Every year, the Academy for Motion Picture Arts & Sciences (AMPAS), or The Academy for short, awards little statuettes to the top four actors (Best Actor, Best Actress, Best Supporting Actor, and Best Supporting Actress) who turned in the exemplary performances that prior year. Many actors give us amazing work yet seem to be overlooked. As the years go by, these same actors continue delivering high quality performances, yet continue to be passed over. Leonardo Dicaprio was one, Gary Oldman was another. Well, this year, Dicaprio was finally recognized and received the Academy Award for Best Actor for his role in The Revenant. Now that this injustice has finally been rectified, can we move on to Gary Oldman? This is an actor that has been passed up many times even though the work he has given us ranks among the best in the trade.
Oldman is not a flashy star. He doesn't make big speeches. He's just a great actor who dives into any role and gives it his all, becoming the role. If you're like most, you might say, well, I know he hasn't won an Oscar, but surely he's been nominated for all the great films he's been in, right? No. Oldman has only been nominated once in his over thirty years on screen. That was in 2012, when he was nominated for Best Actor for his role in Tinker Tailor Soldier Spy (2011). That's it, fin. No other Academy nominations! So, not only as he never won, but it is most significant that he has only been nominated for that one 2011 role! There's no denying his talent, so for those that might be unfamiliar with his accomplishments in film, let me count some of them out for you and state my case. I'd say it all started in 1986, with a little film called Sid & Nancy. It's a bio-drama about the life of Sid Vicious, the bassist for the seminal punk band The Sex Pistols, and his girlfriend Nancy Spungen. Oldman portrayed Vicious better than even Sid! He takes an extreme character and depicts him at his raw essence, embodying the anarchy that is all Sid! Former Sex Pistols member, Johnny Rotten (John Lydon) remarked in his autobiography how much he detested the film, referring to it as the "lowest form," and "nonsense;" however, when referring to Oldman's performance, says, "he's a bloody good actor." This might not have been Oldman's first acting role, but it was the first one I remember seeing and it definitely put him on the map.
Then, in 1991, Oldman was cast as Lee Harvey Oswald in Oliver Stone's controversial conspiracy film, JFK. I wasn't alive when Kennedy was assassinated and all I remember of Oswald was video and black and white photos, but in this film Oldman became Oswald. No makeup, no special effects; Oldman morphed into the man pinned as the lone assassin. If you watch the old video clips of Oswald, or his videotaped interviews, then go back and watch Oldman in his portrayal of him, it's eerie. How long did he have to study those old film reels to capture the man so well, his mannerisms, his speech, his movements. The movie might have been discarded as fantasy masquerading as fact and Oldman's performance was forgotten, but it exists. Oldman was incredible!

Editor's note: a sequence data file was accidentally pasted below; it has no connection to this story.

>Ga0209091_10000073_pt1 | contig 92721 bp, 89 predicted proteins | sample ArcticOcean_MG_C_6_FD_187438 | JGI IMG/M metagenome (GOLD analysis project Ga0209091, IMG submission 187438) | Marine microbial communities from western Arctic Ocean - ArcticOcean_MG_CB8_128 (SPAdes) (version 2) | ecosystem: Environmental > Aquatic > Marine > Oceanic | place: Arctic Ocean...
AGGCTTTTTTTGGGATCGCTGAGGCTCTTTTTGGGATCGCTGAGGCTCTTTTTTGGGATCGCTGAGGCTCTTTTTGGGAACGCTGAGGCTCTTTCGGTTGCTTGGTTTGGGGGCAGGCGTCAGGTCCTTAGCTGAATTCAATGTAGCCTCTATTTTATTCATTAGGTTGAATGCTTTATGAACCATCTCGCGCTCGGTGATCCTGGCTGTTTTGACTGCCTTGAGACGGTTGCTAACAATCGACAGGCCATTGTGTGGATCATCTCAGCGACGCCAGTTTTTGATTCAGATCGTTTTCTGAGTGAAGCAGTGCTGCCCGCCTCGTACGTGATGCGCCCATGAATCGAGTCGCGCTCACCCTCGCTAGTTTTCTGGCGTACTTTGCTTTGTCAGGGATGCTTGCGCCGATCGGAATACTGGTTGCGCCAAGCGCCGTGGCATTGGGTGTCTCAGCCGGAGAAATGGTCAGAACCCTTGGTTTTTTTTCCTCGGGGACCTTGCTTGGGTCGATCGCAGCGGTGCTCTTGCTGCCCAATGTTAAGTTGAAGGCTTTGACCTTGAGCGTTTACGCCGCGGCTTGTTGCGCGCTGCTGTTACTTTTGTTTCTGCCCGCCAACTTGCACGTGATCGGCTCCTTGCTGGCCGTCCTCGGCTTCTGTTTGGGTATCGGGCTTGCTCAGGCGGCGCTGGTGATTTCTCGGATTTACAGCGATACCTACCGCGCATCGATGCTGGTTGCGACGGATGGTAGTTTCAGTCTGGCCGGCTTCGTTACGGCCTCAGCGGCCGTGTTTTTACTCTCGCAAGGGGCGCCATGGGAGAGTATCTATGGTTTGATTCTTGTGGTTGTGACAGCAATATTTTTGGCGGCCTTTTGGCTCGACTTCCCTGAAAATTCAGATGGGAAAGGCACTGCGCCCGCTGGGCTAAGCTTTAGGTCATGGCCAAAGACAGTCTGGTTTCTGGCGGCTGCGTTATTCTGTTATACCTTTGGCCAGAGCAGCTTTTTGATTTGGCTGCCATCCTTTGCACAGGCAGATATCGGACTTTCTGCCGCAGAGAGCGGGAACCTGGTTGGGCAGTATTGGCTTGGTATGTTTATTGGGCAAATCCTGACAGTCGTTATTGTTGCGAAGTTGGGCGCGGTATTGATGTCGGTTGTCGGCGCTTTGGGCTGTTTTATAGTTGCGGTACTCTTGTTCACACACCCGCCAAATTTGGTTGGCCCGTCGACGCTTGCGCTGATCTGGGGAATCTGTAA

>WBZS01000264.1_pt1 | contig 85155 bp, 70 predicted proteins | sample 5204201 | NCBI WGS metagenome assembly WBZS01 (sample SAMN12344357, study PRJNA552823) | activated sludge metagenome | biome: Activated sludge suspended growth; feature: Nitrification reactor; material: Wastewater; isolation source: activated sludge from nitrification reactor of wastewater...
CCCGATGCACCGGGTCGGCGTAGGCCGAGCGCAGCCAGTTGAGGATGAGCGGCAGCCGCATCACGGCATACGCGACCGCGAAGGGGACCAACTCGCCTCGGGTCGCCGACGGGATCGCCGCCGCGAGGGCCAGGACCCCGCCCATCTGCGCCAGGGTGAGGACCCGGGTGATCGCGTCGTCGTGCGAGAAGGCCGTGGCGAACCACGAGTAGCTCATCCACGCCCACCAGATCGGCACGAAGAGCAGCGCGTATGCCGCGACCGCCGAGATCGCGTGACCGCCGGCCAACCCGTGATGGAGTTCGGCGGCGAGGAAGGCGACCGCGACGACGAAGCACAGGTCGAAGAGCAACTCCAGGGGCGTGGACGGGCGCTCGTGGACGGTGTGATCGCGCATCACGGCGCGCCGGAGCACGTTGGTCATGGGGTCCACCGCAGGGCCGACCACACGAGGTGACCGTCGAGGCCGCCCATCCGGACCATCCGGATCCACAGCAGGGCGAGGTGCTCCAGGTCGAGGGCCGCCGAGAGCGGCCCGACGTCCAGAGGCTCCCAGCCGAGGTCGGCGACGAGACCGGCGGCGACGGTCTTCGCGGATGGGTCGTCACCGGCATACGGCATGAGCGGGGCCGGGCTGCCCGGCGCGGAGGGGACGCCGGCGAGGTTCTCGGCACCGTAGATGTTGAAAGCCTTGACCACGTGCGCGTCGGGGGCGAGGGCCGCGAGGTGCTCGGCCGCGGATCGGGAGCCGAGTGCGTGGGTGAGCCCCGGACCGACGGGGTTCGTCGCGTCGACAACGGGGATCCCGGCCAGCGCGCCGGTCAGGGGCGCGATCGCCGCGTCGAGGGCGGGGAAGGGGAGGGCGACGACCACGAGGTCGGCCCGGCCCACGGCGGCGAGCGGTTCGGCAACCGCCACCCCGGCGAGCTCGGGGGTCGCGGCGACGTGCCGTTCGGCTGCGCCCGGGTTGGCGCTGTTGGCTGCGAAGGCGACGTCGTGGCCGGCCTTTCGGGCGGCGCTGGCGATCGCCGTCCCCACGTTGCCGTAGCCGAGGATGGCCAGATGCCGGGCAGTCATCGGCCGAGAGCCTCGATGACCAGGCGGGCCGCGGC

The following year, Oldman co-starred in 1992's Dracula, which suffered much the same fate as JFK. It was critiqued as being a little overstated and too passionate for its own good, however I felt moved by Oldman's performance as Vlad, Count Dracula. Everyone was so caught up in criticizing Keanu Reeves' Jonathan Harker that I believe the excellent performance of Oldman was missed. This was a role that had been done many times, by many great actors, including Bela Lugosi and Christopher Lee, but Oldman made it his own. His portrayal is both menacing and sympathetic, intimidating yet fascinating. Though that year's Saturn Awards did recognize Oldman for his work in this film by naming him the Best Actor, the Academy gave the role a pass.
The following year, Oldman joined an ensemble cast in a supporting role when he was cast in the Quentin Tarantino-penned True Romance (1993), directed by Tony Scott. He had just a small but memorable role, that of Drexyl Spivey. Chocked with so many cameos and great performances, Oldman's Spivey is unforgettable. He's a scarred, one-eyed, gangster pimp in dreadlocks; a White guy who acts Black. This was a role that could've easily been seen as comical, but Oldman imbued the role with such substance that Spivey was perceived as menacing, psychotic, but still with a smirk and a wink. A truly unique character and a testament to Oldman's acting abilities, beyond doubt a standout role in Oldman's long career.